37. The most common presenting symptom of endometrial cancer is abnormal uterine bleeding, especially postmenopausal bleeding.
    38. Sex cord and germ cell tumors are usually diagnosed early and are highly curable, while epithelial ovarian cancer presents late in the disease.
    39. Meigs syndrome mimics advanced-stage ovarian cancer but actually involves benign ovarian fibroma associated with ascites and pleural effusion.
    40. The highest risk for serious injury or death is when or after an abused woman leaves her abuser.
    41. The incidence of domestic violence increases during pregnancy and postpartum.
    42. A woman with a history of a child with a neural tube defect needs 4 mg of folic acid prenatally, but those without such a history need only 400 mcg.
    43. Advanced maternal age is associated with increased chromosomal abnormalities, increased first-trimester losses, and increased risk of most obstetric complications.
    44. An increase in plasma volume that is greater than the increase in red blood cell mass causes the dilutional physiologic anemia of pregnancy.
    45. Pregnancy is a hypercoagulable state due to increased clotting factors and venous stasis.
    46. To decrease group B streptococcal neonatal sepsis, the CDC recommends maternal screening for the bacteria via vaginal and rectal cultures in the late third trimester and prophylaxis with antibiotics in labor for those who test positive.
    47. The nonfasting 1-hour, 50-gm glucose tolerance test is used to screen for gestational diabetes, and the fasting 3-hour, 100-gm glucose tolerance test confirms the diagnosis.
    48. The recommended weight gain in pregnancy is 25-35 pounds for normal weight women.
    49. Nausea and vomiting of pregnancy typically begin around the fourth to the seventh week and end by the twelfth week.
    50. There is no method proven to prevent preeclampsia, and the only cure is delivery.
    51. Magnesium sulfate is given to preeclamptic women during labor and for 24 hours after delivery to prevent seizures.
    52. If a woman has a history of gestational diabetes, her lifetime risk of developing type 2 diabetes is 36&percnt;.
    53. To decrease the malformation risk in patients with insulin-dependent diabetes mellitus (IDDM), good glycemic control should be achieved prior to conception.
    54. Circulating T4 and T3 increase in pregnancy secondary to increased thyroid-binding globulin, but free levels are unchanged.
    55. The risk of congenital anomalies is 2-3 times higher than baseline in women on anticonvulsants, but the risk is increased above baseline even in women with epilepsy not on medications.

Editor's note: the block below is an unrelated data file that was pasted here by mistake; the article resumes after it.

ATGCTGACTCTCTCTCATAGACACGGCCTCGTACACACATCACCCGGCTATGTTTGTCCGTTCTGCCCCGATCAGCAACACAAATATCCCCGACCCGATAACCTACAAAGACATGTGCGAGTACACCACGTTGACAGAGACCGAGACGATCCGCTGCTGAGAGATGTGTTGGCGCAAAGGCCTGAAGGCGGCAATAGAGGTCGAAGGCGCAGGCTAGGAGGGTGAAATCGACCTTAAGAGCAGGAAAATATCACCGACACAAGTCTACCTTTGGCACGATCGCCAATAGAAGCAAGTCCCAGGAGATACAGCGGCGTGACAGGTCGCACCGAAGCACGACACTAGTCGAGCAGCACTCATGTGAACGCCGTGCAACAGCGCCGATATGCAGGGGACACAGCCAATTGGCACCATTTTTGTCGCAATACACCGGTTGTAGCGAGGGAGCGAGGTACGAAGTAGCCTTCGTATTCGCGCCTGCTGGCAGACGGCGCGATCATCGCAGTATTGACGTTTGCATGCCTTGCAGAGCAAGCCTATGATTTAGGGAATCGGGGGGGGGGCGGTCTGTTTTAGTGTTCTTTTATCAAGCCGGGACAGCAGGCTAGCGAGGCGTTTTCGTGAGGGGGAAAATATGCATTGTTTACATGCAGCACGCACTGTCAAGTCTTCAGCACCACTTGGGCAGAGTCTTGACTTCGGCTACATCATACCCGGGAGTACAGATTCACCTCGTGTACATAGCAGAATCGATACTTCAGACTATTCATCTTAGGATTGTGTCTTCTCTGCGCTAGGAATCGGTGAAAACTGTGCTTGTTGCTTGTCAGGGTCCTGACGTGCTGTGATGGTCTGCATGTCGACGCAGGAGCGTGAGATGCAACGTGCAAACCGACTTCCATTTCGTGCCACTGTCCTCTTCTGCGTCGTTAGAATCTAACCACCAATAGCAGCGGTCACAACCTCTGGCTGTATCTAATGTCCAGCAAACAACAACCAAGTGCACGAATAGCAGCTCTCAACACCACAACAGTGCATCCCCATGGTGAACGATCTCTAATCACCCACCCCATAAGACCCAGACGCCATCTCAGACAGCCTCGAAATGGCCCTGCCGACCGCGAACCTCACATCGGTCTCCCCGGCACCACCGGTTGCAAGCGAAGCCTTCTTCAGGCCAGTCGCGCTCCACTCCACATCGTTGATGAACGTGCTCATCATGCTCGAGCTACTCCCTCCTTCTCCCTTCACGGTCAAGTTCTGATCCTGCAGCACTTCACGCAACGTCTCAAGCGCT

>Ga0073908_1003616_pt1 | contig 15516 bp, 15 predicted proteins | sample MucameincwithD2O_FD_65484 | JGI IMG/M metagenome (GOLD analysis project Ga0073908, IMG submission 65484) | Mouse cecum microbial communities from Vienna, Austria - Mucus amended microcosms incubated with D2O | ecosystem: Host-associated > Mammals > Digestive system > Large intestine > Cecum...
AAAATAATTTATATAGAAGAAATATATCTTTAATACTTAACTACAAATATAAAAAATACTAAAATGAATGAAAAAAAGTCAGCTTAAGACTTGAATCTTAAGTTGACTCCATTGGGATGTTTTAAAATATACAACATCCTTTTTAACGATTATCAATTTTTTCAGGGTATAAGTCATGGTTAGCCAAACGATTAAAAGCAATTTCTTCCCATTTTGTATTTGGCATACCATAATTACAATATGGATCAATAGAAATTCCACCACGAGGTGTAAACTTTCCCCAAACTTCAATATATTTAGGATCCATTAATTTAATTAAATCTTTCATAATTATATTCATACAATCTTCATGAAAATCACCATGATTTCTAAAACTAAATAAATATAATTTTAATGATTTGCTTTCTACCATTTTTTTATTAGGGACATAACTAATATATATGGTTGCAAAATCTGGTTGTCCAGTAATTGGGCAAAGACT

56. Cardiac output increases in pregnancy, first by increased stroke volume, then by increased heart rate.
    57. Women with cardiac valvular disease and ventricular septal defects should receive subacute bacterial endocarditis prophylaxis at the time of vaginal delivery.
    58. Treatment of asthma in pregnancy is essentially the same as in nonpregnant women.
    59. Pulmonary embolism is the leading cause of maternal mortality in the U.S.
    60. During pregnancy, increased renal plasma flow and increased glomerular filtration rate lead to decreased serum BUN and creatinine.
    61. Pregnancy increases the risk of pyelonephritis due to anatomic changes, changes in urine content, and increased progesterone affecting ureteral motility.
    62. Maternal parvovirus infection can lead to fetal anemia, hydrops, and even IUFD.
    63. Women with active HSV at the time of delivery should undergo cesarean section to prevent neonatal transmission.
    64. Possible fetal effects of lupus include congenital heart block and neonatal lupus.
    65. There is no safe level of alcohol consumption in pregnancy; the best advice is not to drink alcohol at all.
    66. Placental abruption and stillbirth occur in 8&percnt; of pregnant cocaine users.
    67. Lithium, a common treatment for bipolar disorder, has been associated with cardiac malformations, especially Ebstein's anomaly, but the extent of the risk is unclear.
    68. Postpartum blues occur in 50-80&percnt; of women, depression in 8-15&percnt;, and psychosis in 1-2/1000.
    69. Special considerations for general anesthesia in the pregnant woman include aspiration risk, physiologic respiratory changes, IVC compression by gravid uterus, and hypercoagulability.
    70. Initial evaluation of a pregnant trauma patient is the same as in the nonpregnant woman; stabilize the mother before evaluating the fetus.
    71. Perimortem cesarean section should be done after 4 minutes of CPR in a pregnant woman.